Zim­babwe: Army Sends Ar­moured Tanks into Harare


Ar­moured ve­hi­cles were seen head­ing to­wards Harare, a day af­ter the armed forces chief, Gen­eral Con­stantino Chi­wenga said he was pre­pared to “step in” to end a purge of sup­port­ers of for­mer vice-pres­i­dent, Em­mer­son Mnan­gagwa.

Ac­cord­ing to re­ports by Reuters and the News Agency of Nige­ria (NAN), two tanks were spot­ted be­side the main road from Harare to Chin­hoyi, about 20 km (14 miles) from the city. One, which was pointed in the di­rec­tion of the cap­i­tal, had come off its tracks.

Busi­ness con­tin­ued nor­mally inside the cap­i­tal and there was no sign of a ma­jor mil­i­tary pres­ence on the streets. Hours af­ter the tanks were spot­ted, state me­dia car­ried no ex­tra­or­di­nary re­ports. Gov­ern­ment of­fi­cials could not be reached for com­ment.

Wit­nesses said they saw four ar­moured ve­hi­cles turn be­fore reach­ing Harare, head­ing to­wards the Pres­i­den­tial Guard com­pound in a sub­urb called Dzi­varasekwa on the out­skirts of Harare

“There were about four tanks and they turned right here, you can see mark­ings on the road,” one wit­ness on the Chin­hoyi high­way said point­ing to a road that links up to the Pres­i­den­tial Guard com­pound that houses the bat­tal­ion that pro­tects Pres­i­dent Robert Mu­gabe.

Mu­gabe, the only leader Zim­babwe has known in 37 years of in­de­pen­dence, chaired a weekly cab­i­net meet­ing in the cap­i­tal.

In an un­prece­dented step, the head of the armed forces, Con­stantino Chi­wenga, openly threat­ened to in­ter­vene in pol­i­tics on Mon­day, a week af­ter Mu­gabe fired Vice Pres­i­dent Emer­son Mnan­gagwa, long seen as 93-yearold Mu­gabe’s likely suc­ces­sor.

Mnan­gagwa, a vet­eran of Zim­babwe’s 1970s lib­er­a­tion wars, was pop­u­lar with the mil­i­tary, which viewed his re­moval as part of a purge of in­de­pen­dence-era fig­ures to pave the way for Mu­gabe to hand power to his wife Grace, 52.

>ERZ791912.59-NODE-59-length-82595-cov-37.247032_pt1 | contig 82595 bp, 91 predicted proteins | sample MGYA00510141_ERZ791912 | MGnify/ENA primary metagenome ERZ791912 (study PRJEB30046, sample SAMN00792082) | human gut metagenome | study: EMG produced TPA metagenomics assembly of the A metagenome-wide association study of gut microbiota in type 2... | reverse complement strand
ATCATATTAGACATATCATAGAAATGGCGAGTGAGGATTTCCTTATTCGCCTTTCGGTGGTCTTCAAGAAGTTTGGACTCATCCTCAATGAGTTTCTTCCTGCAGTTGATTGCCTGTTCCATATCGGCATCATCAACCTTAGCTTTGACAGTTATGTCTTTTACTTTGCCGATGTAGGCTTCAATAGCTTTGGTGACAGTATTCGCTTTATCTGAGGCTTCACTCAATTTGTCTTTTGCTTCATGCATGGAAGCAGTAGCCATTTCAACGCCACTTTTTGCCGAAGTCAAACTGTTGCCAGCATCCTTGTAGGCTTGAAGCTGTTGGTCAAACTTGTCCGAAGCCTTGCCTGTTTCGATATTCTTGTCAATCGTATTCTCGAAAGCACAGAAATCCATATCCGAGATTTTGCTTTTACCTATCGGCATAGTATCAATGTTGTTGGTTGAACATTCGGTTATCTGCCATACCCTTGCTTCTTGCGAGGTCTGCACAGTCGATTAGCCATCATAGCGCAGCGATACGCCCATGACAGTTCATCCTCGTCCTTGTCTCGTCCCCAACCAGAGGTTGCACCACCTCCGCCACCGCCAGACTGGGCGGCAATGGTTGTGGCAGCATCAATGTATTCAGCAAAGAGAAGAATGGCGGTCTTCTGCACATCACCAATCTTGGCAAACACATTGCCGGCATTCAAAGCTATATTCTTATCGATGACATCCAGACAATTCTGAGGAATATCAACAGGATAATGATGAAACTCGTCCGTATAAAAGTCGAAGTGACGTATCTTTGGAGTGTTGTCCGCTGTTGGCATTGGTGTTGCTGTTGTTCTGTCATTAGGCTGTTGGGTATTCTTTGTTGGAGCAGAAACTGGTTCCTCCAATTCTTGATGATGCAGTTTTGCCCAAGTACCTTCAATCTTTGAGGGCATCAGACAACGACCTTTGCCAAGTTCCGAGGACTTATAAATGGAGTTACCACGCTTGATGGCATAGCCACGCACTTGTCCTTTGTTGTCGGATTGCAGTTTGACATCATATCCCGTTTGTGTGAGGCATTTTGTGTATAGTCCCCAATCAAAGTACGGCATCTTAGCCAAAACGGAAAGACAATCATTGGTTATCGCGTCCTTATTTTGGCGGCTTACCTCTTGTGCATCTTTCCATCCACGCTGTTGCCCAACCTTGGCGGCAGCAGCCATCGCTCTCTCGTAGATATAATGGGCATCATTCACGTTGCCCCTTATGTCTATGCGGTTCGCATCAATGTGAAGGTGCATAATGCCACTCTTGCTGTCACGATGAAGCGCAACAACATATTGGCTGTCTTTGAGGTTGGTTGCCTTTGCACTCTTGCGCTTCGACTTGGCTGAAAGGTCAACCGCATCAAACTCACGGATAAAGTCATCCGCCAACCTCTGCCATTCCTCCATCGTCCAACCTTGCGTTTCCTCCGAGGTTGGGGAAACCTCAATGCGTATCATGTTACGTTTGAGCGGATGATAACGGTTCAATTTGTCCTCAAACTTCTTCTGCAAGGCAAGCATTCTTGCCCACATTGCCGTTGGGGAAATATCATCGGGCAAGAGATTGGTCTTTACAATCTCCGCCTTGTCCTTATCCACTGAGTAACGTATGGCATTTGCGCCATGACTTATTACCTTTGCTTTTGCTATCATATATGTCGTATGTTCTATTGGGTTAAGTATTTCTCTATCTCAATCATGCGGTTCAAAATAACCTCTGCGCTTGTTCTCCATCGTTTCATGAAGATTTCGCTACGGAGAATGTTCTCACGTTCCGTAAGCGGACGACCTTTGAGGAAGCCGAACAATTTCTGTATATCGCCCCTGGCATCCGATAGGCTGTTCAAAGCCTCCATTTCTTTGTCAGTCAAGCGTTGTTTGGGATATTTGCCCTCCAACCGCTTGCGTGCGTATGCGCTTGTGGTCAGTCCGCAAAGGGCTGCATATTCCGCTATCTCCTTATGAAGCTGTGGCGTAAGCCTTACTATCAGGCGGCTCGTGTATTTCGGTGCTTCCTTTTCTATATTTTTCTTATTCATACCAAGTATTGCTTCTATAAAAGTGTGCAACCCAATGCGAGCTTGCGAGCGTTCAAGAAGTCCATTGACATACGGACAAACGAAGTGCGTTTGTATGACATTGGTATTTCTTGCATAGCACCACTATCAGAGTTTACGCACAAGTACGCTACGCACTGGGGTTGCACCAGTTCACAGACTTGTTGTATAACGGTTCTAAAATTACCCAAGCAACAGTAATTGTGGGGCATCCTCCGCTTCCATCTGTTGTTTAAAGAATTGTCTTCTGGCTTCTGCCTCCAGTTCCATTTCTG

“We must re­mind those be­hind the cur­rent treach­er­ous shenani­gans that, when it comes to mat­ters of pro­tect­ing our revo­lu­tion, the mil­i­tary will not hes­i­tate to step in,” Chi­wenga said in a state­ment read to re­porters at a news con­fer­ence packed with top brass on Mon­day.

Grace Mu­gabe has de­vel­oped a strong fol­low­ing in the pow­er­ful youth wing of the rul­ing party. Her rise has brought her into con­flict with the in­de­pen­dence-era war veter­ans, who once en­joyed a priv­i­leged role in the rul­ing party un­der Mu­gabe, but who have in­creas­ingly been ban­ished from se­nior gov­ern­ment and party roles in re­cent years.

Nei­ther the pres­i­dent nor his wife re­sponded im­me­di­ately to the gen­eral’s remarks, but on Tues­day the head of ZANU-PF’s youth wing ac­cused the army chief of sub­vert­ing the con­sti­tu­tion.

“De­fend­ing the revo­lu­tion and our leader and pres­i­dent is an ideal we live for and if need be it is a prin­ci­ple we are pre­pared to die for,” Kudzai Chipanga, who leads the ZANU-PF Youth League, said at the party’s head­quar­ters in Harare.

The ris­ing po­lit­i­cal ten­sion in the south­ern African coun­try comes at a time when it is strug­gling to pay for im­ports due to a dol­lar crunch, which has also caused acute cash short­ages.

Zim­babwe’s state me­dia re­frained from pub­lish­ing Chi­wenga’s state­ment. The Her­ald news­pa­per, which had ini­tially posted some of Chi­wenga’s com­ments on its of­fi­cial Twit­ter page on Mon­day, deleted the posts with­out ex­pla­na­tion.

A se­nior South African diplo­mat said Pre­to­ria had scram­bled its of­fi­cials in Harare to try to find out what was go­ing on, but at the mo­ment they had lit­tle con­clu­sive in­for­ma­tion.

Martin Rupiya, an ex­pert on Zim­babwe mil­i­tary af­fairs at the Univer­sity of South Africa in Pre­to­ria, said the army ap­peared to be putting the squeeze on Mu­gabe.

“There’s a rup­ture be­tween the ex­ec­u­tive and the armed forces,” Rupiya said. Alex Ma­gaisa, a Bri­tish­based Zim­bab­wean aca­demic said it was pre­ma­ture to talk about a coup.

“A mil­i­tary coup is the nu­clear op­tion. A coup would be a very hard sell at home and in the in­ter­na­tional com­mu­nity. They will want to avoid that,” Ma­gaisa said.

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